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I am Lizzy. I am a daughter, sister, and female. I am a friend, mental health supporter, and worker. I have both ascribed and achieved statuses. I have inherited traits, such as dark, wavy hair, tan skin, and blue eyes. I have a knowledge of literature and computer skills. An ascribed status is one that’s beyond a person’s control. For instance, I cannot control the fact that my hair is dark and my eyes are blue. What I do control is my achieved status. These are acquired on the basis of some special skill, knowledge, or ability. For instance, I was not born with literary or technical proficiency. Instead, I set my sights on learning more about these topics and gained the skills to draw digitally and analyze Shakespearean sonnets.
Mental illness can be a result of pressure, as we all know. We may become depressed and withdrawn if we don’t feel good enough or secure in our own skin. But what is it about pressure that can make the mind crack, if not explode? How can being called an “underachiever” taint the mind? To get the answer, we must turn to human roles and statuses.
A status is a socially-defined position in a group or society, while roles are the rights and obligations expected of someone occupying a particular status. For instance, becoming a wife throws you into the marriage status, while looking your best and cooking meals for your spouse are considered roles. Everyone has multiple roles in society. A man can be a husband, parent, high school or college graduate, and athlete all at the same time. This is where things can become difficult.
Suppose a man or woman has decided to become a professional athlete. He or she wants to be the best on the team, yet doesn’t want to make his or her teammates look bad or inferior. This is called a role strain. This occurs when people have difficulty meeting the role expectations of a single status. This can cause stress, indecisiveness, and self-pressure. When a person experiences one or all of these roadblocks, it can backfire on their perception of themselves or life in general. The different roles attached to a single status can cause contradictory expectations among role sets.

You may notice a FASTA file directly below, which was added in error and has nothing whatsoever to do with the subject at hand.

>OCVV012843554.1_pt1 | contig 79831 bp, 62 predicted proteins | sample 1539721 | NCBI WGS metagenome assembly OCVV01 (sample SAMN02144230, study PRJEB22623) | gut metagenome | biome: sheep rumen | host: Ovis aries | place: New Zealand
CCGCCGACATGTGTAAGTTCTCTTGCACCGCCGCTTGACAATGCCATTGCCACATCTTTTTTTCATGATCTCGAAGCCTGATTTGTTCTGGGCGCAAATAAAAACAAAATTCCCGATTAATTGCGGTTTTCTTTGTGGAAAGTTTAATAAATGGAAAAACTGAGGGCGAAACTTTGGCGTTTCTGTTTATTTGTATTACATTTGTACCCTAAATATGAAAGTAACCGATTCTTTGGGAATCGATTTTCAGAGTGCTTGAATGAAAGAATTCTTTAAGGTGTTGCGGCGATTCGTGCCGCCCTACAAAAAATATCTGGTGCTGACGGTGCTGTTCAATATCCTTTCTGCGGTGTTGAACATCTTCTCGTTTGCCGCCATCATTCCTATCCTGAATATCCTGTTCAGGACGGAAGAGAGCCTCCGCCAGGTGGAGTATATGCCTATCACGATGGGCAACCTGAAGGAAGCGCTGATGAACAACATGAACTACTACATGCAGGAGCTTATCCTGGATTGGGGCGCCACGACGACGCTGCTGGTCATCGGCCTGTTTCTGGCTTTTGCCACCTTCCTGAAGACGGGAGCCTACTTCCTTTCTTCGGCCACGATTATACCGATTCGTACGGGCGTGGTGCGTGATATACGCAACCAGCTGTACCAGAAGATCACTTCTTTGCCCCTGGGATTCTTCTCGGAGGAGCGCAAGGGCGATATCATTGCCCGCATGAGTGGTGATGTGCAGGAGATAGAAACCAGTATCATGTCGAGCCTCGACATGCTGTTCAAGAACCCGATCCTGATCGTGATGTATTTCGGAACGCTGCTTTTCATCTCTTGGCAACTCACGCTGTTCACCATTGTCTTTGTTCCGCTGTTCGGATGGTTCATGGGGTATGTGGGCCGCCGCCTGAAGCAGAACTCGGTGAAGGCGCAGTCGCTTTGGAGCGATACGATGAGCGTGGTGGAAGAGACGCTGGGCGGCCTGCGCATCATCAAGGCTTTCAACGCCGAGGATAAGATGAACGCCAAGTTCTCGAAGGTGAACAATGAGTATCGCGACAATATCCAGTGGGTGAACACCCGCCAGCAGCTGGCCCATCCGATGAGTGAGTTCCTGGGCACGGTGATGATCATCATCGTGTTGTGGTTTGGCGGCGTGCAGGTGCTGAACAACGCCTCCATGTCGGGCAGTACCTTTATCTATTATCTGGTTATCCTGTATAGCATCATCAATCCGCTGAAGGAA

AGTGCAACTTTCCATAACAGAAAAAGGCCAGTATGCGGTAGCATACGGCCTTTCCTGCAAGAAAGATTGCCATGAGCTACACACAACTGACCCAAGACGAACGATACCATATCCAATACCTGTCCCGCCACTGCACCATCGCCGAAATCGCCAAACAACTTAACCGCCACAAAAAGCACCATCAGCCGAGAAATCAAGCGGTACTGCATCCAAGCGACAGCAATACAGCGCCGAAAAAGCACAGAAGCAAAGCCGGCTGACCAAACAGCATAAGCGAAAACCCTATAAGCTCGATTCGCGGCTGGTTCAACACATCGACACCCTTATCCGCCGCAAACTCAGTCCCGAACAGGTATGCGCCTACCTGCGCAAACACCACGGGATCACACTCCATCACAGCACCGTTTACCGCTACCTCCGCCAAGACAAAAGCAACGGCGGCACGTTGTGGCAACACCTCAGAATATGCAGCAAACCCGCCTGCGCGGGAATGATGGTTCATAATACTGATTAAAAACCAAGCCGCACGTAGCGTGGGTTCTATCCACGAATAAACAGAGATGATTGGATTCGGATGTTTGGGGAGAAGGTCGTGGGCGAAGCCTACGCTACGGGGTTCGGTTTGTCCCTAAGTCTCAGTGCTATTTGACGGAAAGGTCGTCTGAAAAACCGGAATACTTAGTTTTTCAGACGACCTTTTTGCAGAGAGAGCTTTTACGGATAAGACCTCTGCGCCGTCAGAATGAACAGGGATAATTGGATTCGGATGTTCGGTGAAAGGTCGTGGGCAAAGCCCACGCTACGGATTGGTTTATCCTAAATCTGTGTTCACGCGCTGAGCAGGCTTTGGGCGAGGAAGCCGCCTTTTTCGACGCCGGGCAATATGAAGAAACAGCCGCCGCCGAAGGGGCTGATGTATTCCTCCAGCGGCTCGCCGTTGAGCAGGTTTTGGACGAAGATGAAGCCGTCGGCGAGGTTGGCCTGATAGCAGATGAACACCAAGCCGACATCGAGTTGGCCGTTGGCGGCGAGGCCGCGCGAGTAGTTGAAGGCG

Another downfall of multiple roles is role conflict. This sociological term is very similar to role strain, yet has its own unique properties. Due to its complicated definition, it is easier to understand when given an example. Let’s say that an individual is both a part-time student and part-time worker. This person’s role set requires two very demanding, different tasks. You obviously have to work on assignments for school, and must also maintain a good job performance in order to pay for school. Many find it challenging to remain straight-A students while working, due to fatigue.
Of course, there are also roles that people choose to abandon in order to detach from the negativity of them. Ex-convicts and divorced people choose the path of the role exit. Sociologist Helen Rose Ebaugh called this the “ex-identity.” The three stages of this attempt to redeem oneself are disillusionment, alternation, and departure. A person first feels disappointment as they learn that their first role was not as beneficial as they had imagined. Choosing alternative roles to replace the old ones comes next. Finally, after seeing self-improvement, the person chooses to depart entirely from earlier roles in order to live a more successful life.
Conclusively, roles in society have a big involvement in how we see ourselves and our lives. Putting too much on one’s plate can lead to mental crashes and mishaps, which is why it is important to pace yourself and know when things are becoming too difficult. We must all take measures to protect ourselves psychologically, as the mind is both a precious and sensitive thing.
Elizabeth Chancellor writes about sociological perspectives for Painted Brain News